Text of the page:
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Re^2: Math::FixedPrecision and bignum clash

by mje (Curate)
on Oct 08, 2014 at 13:21 UTC ( #1103172=note: print w/replies, xml ) Need Help??

in reply to Re: Math::FixedPrecision and bignum clash
in thread Math::FixedPrecision and bignum clash

Thank you thanos1983 for the obvious time you've spent looking at this. I came to the same conclusion as you (and hence my title) that there is some sort of clash between Math::BigFloat/bignum and Math::FixedPrecision but Math::FixedPrecision is really only a Math::BigFloat wrapper so I don't understand that.

I can only think using bignum causes math inside Math::FixedPrecision (of which there is very little) to use Math::BigFloats and this breaks things or more likely something else (the missing mantissa is very strange). I'd really like to know what is going on and I'll have another go at looking in to it tonight.

Although your alternative appears to work it is not quite what Math::FixedPrecision does. ffround does bankers rounding and Math::FixedPrecision does no rounding. e.g.,

use strict; use warnings; use Math::FixedPrecision; my $x = 3.145; my $y = Math::FixedPrecision->new($x, 2); print "$x, $y\n"; # outputs 3.145, 3.14

If you change your 1.1415 to 1.145 you'll see the difference.

Basically the 2 modules in question were written by 2 different people. One module only needed a dozen or so lines of code using Math::FixedPrecision. The other module was massive and had loads of math so the author chose to simplify it and use bignum. This problem only occurred when someone tried to write a test which used both.

I have some possible solutions not that disimilar to yours but it is nagging at me as why you cannot mix the two and what is going on.

Thanks again for looking at this, it is much appreciated.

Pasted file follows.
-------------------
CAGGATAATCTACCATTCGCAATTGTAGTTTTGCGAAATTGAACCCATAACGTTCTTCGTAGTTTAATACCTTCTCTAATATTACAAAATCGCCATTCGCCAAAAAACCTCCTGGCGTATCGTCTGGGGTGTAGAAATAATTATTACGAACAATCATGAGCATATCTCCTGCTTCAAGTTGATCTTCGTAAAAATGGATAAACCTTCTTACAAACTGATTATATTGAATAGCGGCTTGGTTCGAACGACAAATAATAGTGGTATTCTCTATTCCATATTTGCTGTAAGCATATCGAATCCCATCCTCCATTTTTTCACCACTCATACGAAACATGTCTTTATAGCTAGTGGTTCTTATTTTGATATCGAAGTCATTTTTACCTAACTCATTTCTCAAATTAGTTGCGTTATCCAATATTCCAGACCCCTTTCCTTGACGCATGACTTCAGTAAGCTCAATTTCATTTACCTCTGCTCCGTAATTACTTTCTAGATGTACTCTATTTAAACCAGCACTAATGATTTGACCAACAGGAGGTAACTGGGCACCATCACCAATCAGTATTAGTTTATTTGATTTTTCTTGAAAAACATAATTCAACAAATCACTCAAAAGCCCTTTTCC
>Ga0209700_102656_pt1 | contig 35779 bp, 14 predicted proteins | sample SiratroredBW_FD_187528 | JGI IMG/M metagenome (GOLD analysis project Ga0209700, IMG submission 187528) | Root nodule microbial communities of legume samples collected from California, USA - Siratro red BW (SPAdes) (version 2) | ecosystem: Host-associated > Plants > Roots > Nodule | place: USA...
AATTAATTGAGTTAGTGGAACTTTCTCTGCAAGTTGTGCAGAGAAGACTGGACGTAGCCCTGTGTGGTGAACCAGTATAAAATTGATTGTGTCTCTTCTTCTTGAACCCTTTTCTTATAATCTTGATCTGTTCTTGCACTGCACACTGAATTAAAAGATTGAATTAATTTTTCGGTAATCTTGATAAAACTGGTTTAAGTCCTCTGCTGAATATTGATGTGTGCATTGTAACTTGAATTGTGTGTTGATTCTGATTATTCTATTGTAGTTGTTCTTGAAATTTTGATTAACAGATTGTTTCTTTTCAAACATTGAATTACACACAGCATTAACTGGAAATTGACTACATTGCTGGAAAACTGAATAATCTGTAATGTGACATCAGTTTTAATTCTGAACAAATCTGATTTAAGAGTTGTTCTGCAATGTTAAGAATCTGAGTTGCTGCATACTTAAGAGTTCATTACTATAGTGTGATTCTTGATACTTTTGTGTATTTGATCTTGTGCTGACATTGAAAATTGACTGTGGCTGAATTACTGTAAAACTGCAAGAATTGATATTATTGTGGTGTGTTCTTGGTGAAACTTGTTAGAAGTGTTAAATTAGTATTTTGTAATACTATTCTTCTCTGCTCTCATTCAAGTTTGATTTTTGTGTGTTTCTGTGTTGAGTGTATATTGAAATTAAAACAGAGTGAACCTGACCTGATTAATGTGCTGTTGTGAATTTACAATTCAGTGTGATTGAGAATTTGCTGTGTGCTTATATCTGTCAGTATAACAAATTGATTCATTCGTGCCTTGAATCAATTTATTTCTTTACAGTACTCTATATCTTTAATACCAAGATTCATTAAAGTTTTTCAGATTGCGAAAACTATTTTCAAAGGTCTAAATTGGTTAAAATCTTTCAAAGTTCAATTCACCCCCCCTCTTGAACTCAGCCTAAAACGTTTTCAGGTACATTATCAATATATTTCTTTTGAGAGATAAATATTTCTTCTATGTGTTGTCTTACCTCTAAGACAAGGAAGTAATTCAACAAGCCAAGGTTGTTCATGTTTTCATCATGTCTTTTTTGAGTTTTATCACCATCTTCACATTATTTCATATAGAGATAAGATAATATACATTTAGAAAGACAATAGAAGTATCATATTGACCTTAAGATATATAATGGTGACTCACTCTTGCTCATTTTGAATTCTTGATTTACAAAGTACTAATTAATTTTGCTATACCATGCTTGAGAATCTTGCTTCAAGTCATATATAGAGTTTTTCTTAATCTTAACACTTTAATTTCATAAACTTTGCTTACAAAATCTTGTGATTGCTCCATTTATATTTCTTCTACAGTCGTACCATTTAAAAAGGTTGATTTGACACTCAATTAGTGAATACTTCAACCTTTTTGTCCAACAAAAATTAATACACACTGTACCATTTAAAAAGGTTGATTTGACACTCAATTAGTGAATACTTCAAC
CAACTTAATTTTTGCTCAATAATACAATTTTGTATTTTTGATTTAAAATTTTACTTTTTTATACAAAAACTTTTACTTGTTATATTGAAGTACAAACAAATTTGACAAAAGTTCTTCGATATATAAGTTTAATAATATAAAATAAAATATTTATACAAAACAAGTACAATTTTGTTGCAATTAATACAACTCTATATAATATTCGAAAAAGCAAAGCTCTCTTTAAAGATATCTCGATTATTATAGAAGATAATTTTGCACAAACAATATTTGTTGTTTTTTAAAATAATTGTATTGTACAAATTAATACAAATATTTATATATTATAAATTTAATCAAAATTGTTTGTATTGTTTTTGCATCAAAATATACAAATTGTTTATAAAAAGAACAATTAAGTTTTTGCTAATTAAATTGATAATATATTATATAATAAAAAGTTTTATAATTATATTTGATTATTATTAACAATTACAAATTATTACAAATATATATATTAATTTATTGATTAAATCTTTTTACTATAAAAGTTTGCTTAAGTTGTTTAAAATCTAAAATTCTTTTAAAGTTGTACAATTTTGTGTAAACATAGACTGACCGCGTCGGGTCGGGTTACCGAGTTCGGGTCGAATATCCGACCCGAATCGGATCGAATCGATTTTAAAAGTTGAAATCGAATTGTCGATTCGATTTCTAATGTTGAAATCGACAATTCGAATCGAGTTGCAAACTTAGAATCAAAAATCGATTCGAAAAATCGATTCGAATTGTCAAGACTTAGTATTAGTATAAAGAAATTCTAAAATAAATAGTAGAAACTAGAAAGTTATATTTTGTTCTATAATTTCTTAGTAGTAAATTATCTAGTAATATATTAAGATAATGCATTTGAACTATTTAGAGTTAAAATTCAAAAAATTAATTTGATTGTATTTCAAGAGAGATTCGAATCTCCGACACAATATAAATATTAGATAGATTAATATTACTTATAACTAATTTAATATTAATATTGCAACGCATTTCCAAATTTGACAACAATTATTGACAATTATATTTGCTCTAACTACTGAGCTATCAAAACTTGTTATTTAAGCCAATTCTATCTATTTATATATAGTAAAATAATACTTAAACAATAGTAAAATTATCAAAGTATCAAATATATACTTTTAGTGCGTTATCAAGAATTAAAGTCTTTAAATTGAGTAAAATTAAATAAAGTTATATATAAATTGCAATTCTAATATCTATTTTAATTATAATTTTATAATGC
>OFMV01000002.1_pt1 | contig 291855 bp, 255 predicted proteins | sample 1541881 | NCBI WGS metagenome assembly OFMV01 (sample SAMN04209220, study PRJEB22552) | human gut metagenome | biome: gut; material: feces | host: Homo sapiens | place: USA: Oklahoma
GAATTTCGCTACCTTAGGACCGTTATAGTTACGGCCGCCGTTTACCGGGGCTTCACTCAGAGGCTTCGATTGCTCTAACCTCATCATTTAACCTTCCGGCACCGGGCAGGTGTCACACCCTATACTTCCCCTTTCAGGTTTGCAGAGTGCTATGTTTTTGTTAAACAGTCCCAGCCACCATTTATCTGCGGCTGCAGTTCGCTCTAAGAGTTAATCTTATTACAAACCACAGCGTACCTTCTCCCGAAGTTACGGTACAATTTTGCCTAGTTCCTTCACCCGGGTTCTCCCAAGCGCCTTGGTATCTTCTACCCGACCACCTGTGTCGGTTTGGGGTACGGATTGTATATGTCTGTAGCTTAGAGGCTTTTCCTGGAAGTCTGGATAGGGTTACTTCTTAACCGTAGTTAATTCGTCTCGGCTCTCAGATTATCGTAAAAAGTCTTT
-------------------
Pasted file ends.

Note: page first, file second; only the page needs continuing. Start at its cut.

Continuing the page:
Replies are listed 'Best First'.
Re^3: Math::FixedPrecision and bignum clash
by McA (Priest) on Oct 08, 2014 at 14:41 UTC

    Hi mje,

    IMHO your assumption of rounding in Math::FixedPrecision is not true. When you have a look at the constructor of Math::FixedPrecision you'll see the the value 3.145 having 3 digits after the point will be rounded to two digits (what is given as second parameter) with ffround (line 80 of sources).

    The effect you see is caused by mathematical (odd) rounding (default of Math::BigFloat) with your example. Have a look at these two examples:

    #!/usr/bin/perl use strict; use warnings; use 5.010; use Math::FixedPrecision; my $b = Math::FixedPrecision->new(3.145, 2); say $b; # output: 3.14 my $c = Math::FixedPrecision->new(3.155, 2); say $c; # output 3.16

    UPDATE: Added output for the reader.


      Yes, thanks. I was wrong and it is using bankers rounding. Looks at the last digit being kept and if odd rounds down and even rounds up so long as first digit beyond the precision is >= 5. That is another bug in the code we're using here which does not want bankers rounding.

Re^3: Math::FixedPrecision and bignum clash
by thanos1983 (Parson) on Oct 08, 2014 at 14:29 UTC

    Hello again mje,

    Possibly there is a conflict between the two modules, but in any case I do not think so that Math::FixedPrecision is a bad module. It can handle big float numbers just like bignum.

    Sample of code:

    #!/usr/bin/perl use strict; use warnings; use Math::FixedPrecision; my $x = 3.1415; my $y = Math::FixedPrecision->new($x, 3); print "$x, $y\n"; __END__ 3.1415, 3.142

    It seems correct since anything above or equal to .5 should round up one unit. Which I am getting the same result with bignum.

    At this point the only difference that I could find in between these two modules is that bignum also can handle big integers with precision and accuracy. It just gives you more options to play around.

    Apart from that with a quick look that I took, I can not spot other differences between them.

    Out of curiosity what is your test that you are running that you want to use both modules? As far as I can see if you use bignum you get anything you need.

    Seeking for Perl wisdom...on the process of learning...not there...yet!

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